The experiment began last night: How to make the Toronto Raptors a more rugged and consistent team while maintaining its skill and offensive punch.
Jason Kapono, it was nice to know you, in other words.
The former Toronto Raptor was on hand with the Philadelphia 76ers as the Raptors started their NBA exhibition season with a 107-98 loss to their Eastern Conference rivals. Andrea Bargnani led all scorers with 22 points; Louis Williams had 17 points to lead Philadelphia.
Kapono was Raptors president Bryan Colangelo's first significant NBA free-agent signing in the summer of 2007. And he figured in the first significant deal of the summer of 2009 when Kapono was sent to Philadelphia for Reggie Evans.
Judging by the reaction of the nearly sold-out crowd of 7,213 at the John Labatt Centre, the trade will be well received as Evans started with Chris Bosh back in Toronto and got his first "Reggie, Reggie, Reggie" chant about two minutes into his Raptors career as he played just as advertised: tracking down offensive rebounds, chipping in with some steals and laying the muscle on Elton Brand.
Kapono was given a four-year, $24-million (U.S.) contract and then never provided value for it. He averaged 8.2 points a game on 42.8-per-cent shooting last season, but never really fit in, as he would admit.
"Bottom line, we just had a lot of guys doing the same thing. I was one of many there," he said. "We had a coaching change, a lot of guys hurt. There's a ton of things. We just never clicked. We never had a true style of play. I enjoyed my time there, I'm upset I never got chance to really do something big there. We made the playoffs my first year - and last season was bad."
Triano, for his part, hardly sounded broken up at seeing Kapono in a 76ers uniform.
Why did the best shooter in NBA history - he's tied with Steve Kerr for the career three-point shooting mark at 45.4 per cent - fail to find his niche with a team that was supposed to be built around shooting?
"I don't know," said Triano, who was his head coach for more than half a season. "We watched tape with him, we tried to help him. We ran plays for him a lot. He's a great shooter and people know that and they lean on him. That's supposed to create space for other guys and our guys didn't make them pay for leaning on a guy like Kapono."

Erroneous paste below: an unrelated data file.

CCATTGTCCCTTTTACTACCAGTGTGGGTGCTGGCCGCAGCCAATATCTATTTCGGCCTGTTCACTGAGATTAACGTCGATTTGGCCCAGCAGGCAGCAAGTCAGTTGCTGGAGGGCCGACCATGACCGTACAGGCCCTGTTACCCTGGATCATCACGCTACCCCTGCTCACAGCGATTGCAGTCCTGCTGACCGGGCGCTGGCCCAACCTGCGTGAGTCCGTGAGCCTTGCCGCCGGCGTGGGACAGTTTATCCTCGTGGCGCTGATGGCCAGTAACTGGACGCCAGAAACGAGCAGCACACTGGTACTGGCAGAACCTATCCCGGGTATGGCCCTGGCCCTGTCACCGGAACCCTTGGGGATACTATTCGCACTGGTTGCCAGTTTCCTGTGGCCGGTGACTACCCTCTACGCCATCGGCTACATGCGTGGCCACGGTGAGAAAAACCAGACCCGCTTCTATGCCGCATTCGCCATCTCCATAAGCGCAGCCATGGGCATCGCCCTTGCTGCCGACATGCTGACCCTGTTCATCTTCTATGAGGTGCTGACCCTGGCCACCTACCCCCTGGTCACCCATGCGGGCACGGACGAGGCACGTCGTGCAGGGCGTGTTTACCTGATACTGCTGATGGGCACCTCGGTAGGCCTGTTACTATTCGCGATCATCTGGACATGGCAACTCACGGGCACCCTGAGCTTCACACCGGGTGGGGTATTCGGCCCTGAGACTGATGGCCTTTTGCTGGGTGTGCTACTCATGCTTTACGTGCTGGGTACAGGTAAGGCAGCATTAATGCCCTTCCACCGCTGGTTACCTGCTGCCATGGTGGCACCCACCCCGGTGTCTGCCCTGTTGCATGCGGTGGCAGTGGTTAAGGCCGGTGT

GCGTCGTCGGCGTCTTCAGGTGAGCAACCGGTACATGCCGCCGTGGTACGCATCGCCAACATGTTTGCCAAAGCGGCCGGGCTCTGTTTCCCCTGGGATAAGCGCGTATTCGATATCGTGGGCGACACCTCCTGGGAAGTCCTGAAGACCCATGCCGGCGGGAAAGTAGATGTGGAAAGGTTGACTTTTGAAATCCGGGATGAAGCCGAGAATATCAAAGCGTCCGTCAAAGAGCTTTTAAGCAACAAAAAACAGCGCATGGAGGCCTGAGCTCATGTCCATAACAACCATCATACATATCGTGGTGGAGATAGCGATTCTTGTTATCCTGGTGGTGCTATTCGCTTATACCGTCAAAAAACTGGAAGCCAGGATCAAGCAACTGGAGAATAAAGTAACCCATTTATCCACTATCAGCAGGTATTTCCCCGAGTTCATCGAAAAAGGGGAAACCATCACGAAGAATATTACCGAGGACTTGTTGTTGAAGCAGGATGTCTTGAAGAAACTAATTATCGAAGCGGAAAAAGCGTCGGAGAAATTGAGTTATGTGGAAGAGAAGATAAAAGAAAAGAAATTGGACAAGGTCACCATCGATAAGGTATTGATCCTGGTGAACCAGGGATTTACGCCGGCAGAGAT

He had his moments, primarily the Raptors' first-round loss to the Orlando Magic in the 2008 playoffs when he was perhaps the team's offensive best player. The point was made to Triano that the qualities Evans brings as a role player - tenacity, toughness, rebounding - are more reliable than what Kapono had to offer.
"It wasn't like we wanted to get rid of Kapono, it was a trade. We needed toughness and he just happened to be the guy we gave up," Triano said. "[But]those are consistent things. Defensive play, effort and rebounding should be consistent over 82 games; you're not going to shoot well for 82 games."
There's no surprise why Philadelphia was interested in Kapono. They have the horses but have missed having someone make teams pay for crowding the paint on their crew of offensive rebounders and basket slashers. Kapono thinks he can be that guy.
"I think it's a good fit. Sometimes in a trade you get to a team and they don't really want you, you're just kind of a throw-in," said Kapono, who is now with his fifth NBA team and came off the bench last night. "But I'm stupid enough to believe they actually did want me. Style of play-wise, personnel-wise, it's a good fit."
It might be as the likes of Andre Iguodala, Louis Williams, Thaddeus Young and others gave the Raptors their share of problems and allowed Kapono to convert some early chances for his new team. Kapono's scouting report? "It's a good team; long and athletic."
Even the addition of Evans doesn't make the Raptors that quite yet, but he's active and bruising, which is a turn in the right direction. Kapono's gone, but the Raptors won't look back.